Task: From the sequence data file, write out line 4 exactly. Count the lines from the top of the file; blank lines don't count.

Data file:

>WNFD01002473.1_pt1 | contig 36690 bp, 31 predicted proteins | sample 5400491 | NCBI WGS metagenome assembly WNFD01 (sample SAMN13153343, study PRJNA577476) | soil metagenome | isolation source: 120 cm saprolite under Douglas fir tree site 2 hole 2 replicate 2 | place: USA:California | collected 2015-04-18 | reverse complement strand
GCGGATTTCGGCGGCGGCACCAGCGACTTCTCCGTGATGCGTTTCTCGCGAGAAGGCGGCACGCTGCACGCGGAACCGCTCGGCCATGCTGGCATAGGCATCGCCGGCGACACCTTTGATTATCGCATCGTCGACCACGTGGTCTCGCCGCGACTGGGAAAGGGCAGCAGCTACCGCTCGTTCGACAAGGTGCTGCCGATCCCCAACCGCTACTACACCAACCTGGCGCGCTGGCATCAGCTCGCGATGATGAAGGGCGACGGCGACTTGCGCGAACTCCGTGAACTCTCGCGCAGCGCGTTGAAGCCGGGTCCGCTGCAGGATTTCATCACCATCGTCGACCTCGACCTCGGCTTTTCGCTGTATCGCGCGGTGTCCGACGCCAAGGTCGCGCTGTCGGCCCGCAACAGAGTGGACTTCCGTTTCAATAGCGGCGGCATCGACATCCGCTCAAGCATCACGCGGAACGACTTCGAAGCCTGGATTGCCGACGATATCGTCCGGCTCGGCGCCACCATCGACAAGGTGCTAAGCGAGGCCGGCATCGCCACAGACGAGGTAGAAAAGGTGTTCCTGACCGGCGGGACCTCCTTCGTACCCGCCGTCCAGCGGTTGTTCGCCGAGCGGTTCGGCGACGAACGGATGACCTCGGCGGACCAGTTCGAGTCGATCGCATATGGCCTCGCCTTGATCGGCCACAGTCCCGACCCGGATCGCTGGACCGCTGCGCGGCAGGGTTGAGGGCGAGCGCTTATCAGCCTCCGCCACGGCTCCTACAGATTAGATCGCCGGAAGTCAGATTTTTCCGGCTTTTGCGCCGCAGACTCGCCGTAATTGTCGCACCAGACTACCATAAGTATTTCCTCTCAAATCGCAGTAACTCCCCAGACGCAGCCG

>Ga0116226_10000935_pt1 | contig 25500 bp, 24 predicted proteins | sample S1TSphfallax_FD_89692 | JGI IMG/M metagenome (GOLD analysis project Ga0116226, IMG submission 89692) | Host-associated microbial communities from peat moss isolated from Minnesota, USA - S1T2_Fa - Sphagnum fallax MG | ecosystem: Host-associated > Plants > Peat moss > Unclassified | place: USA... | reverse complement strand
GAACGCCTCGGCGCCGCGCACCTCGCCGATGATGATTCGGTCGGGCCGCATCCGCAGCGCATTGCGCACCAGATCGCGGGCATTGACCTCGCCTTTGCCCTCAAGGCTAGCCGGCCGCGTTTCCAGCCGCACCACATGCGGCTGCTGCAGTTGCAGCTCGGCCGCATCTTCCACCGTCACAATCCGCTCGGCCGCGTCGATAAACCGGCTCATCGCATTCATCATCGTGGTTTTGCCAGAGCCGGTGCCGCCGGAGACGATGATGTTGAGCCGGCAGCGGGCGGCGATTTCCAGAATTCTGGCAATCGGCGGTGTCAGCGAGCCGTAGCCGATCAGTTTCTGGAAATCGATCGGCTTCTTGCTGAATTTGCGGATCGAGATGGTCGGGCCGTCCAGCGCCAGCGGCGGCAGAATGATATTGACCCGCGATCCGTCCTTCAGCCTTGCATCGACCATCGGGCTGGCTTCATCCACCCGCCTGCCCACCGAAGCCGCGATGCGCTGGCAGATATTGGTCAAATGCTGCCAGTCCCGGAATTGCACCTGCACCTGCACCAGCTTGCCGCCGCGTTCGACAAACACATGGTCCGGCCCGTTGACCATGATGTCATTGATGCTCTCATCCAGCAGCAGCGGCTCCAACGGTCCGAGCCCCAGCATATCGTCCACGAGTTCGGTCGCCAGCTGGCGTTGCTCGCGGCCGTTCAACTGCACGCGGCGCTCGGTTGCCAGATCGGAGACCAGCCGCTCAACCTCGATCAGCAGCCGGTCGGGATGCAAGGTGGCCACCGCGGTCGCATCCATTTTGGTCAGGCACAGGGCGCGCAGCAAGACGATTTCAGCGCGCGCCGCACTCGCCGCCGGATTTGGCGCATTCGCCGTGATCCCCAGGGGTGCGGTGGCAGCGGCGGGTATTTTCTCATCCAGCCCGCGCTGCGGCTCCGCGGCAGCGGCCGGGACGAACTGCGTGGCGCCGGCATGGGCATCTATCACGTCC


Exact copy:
GAACGCCTCGGCGCCGCGCACCTCGCCGATGATGATTCGGTCGGGCCGCATCCGCAGCGCATTGCGCACCAGATCGCGGGCATTGACCTCGCCTTTGCCCTCAAGGCTAGCCGGCCGCGTTTCCAGCCGCACCACATGCGGCTGCTGCAGTTGCAGCTCGGCCGCATCTTCCACCGTCACAATCCGCTCGGCCGCGTCGATAAACCGGCTCATCGCATTCATCATCGTGGTTTTGCCAGAGCCGGTGCCGCCGGAGACGATGATGTTGAGCCGGCAGCGGGCGGCGATTTCCAGAATTCTGGCAATCGGCGGTGTCAGCGAGCCGTAGCCGATCAGTTTCTGGAAATCGATCGGCTTCTTGCTGAATTTGCGGATCGAGATGGTCGGGCCGTCCAGCGCCAGCGGCGGCAGAATGATATTGACCCGCGATCCGTCCTTCAGCCTTGCATCGACCATCGGGCTGGCTTCATCCACCCGCCTGCCCACCGAAGCCGCGATGCGCTGGCAGATATTGGTCAAATGCTGCCAGTCCCGGAATTGCACCTGCACCTGCACCAGCTTGCCGCCGCGTTCGACAAACACATGGTCCGGCCCGTTGACCATGATGTCATTGATGCTCTCATCCAGCAGCAGCGGCTCCAACGGTCCGAGCCCCAGCATATCGTCCACGAGTTCGGTCGCCAGCTGGCGTTGCTCGCGGCCGTTCAACTGCACGCGGCGCTCGGTTGCCAGATCGGAGACCAGCCGCTCAACCTCGATCAGCAGCCGGTCGGGATGCAAGGTGGCCACCGCGGTCGCATCCATTTTGGTCAGGCACAGGGCGCGCAGCAAGACGATTTCAGCGCGCGCCGCACTCGCCGCCGGATTTGGCGCATTCGCCGTGATCCCCAGGGGTGCGGTGGCAGCGGCGGGTATTTTCTCATCCAGCCCGCGCTGCGGCTCCGCGGCAGCGGCCGGGACGAACTGCGTGGCGCCGGCATGGGCATCTATCACGTCC